Wolf People - Ruins. 2016 England
CD issue: 2016 Jagjaguwar (USA)
It must be the thing to do. What's that you ask? Oh, well if you're a band that had enjoyed recreating the UK styled 1971 proto-prog experience, then you have now moved on to the psychedelic era. Blood Ceremony, Purson, and Syd Arthur all had previously done something similar earlier in the year. The former two went back in time, whereas the latter went forward, but all within the confines of what we constitute as "psychedelia". And for my tastes at least, all 3 of them took a step back in the quality department too.
Not so for Wolf People. Quite simply this is the best post 1968 UK psychedelic album I've heard, even besting Sun Dial's Other Way Out. Of course, no real album from 1968 would sound like this. Ruins represents the ideal of the 1968 Carnaby Street landscape. When listening to this album, you want to see girls in paisley mini dresses, white go-go boots, and stylish hats. And a lot of mascara.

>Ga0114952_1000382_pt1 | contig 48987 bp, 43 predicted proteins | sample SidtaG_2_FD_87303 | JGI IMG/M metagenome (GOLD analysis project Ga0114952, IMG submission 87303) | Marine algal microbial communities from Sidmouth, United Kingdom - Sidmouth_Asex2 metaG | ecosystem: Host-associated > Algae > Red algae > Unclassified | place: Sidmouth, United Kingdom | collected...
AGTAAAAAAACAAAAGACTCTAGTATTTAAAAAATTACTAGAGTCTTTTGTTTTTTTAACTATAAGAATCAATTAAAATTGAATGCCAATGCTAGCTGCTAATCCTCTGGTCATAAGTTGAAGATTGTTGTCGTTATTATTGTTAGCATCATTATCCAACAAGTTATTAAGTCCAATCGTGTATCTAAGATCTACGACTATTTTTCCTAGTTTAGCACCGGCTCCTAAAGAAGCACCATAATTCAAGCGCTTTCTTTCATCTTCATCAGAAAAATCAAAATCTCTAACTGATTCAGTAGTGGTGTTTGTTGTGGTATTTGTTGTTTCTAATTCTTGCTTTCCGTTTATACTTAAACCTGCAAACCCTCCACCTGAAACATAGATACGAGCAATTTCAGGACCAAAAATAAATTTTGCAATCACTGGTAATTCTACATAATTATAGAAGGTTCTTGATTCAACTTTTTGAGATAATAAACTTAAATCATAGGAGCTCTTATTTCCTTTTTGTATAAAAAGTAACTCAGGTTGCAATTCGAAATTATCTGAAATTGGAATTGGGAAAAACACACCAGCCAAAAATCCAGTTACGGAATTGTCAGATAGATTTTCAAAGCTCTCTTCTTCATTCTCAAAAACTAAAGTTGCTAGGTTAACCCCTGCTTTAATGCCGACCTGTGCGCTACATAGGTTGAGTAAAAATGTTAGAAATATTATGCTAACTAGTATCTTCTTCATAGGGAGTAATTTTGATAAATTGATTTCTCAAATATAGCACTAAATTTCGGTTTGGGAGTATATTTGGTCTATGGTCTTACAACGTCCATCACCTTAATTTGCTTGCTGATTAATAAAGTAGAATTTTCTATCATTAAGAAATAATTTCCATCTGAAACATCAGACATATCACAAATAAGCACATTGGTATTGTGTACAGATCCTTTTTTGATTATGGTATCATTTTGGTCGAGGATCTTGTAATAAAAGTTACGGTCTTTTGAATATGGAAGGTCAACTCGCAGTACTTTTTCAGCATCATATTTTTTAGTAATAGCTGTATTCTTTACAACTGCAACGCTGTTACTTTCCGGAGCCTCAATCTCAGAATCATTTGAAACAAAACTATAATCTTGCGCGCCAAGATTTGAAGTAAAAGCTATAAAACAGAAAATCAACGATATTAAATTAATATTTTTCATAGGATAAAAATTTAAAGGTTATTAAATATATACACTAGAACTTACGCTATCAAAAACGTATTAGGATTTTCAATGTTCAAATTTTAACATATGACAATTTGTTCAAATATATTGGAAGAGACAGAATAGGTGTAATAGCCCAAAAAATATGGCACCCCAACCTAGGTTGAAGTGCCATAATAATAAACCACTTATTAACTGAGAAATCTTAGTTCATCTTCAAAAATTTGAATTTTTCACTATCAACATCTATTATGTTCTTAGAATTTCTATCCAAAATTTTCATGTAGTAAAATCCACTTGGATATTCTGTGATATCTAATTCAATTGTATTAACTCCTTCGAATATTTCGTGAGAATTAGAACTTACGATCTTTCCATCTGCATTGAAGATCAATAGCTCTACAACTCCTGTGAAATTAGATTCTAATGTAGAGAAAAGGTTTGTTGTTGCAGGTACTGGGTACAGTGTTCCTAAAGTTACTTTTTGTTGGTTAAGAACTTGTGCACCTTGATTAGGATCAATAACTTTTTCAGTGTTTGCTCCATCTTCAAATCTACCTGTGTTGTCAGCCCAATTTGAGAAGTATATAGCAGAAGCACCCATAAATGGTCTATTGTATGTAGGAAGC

Ruins opens with two blistering tracks in 'Ninth Night' and 'Rhine Sagas'. Only to lead into the album's pièce de résistance 'Night Witch'. I've never heard a song like this before. From a composition perspective, it sounds like one of the more classy NWOBHM bands (think Legend)... as played by Outskirts of Infinity. The song is melodic and memorable, and that which includes two of the most incendiary fuzz guitar breaks we've heard since Many Bright Things covered the Butterfield Blues Band's 'East West'. 'Kingfisher' is the closest Wolf People gets to their prog rock roots, though strangely it may be the album's weakest cut. Starting with 'Thistles' you realize the album will continue its staggering psychedelic quality. All the songs are well-written, not just exercises in guitar fuzz overload and effects. Along with 'Night Witch', the other bonafide monster track here is 'Not Me Sir' which has a slight Middle Eastern tonality. Overall, there's not a weak moment to be found throughout.
If the radio was a still a thing, then Ruins would be what I want to hear on it. Of course we know we wouldn't, but as mentioned prior, Ruins represents the ideal.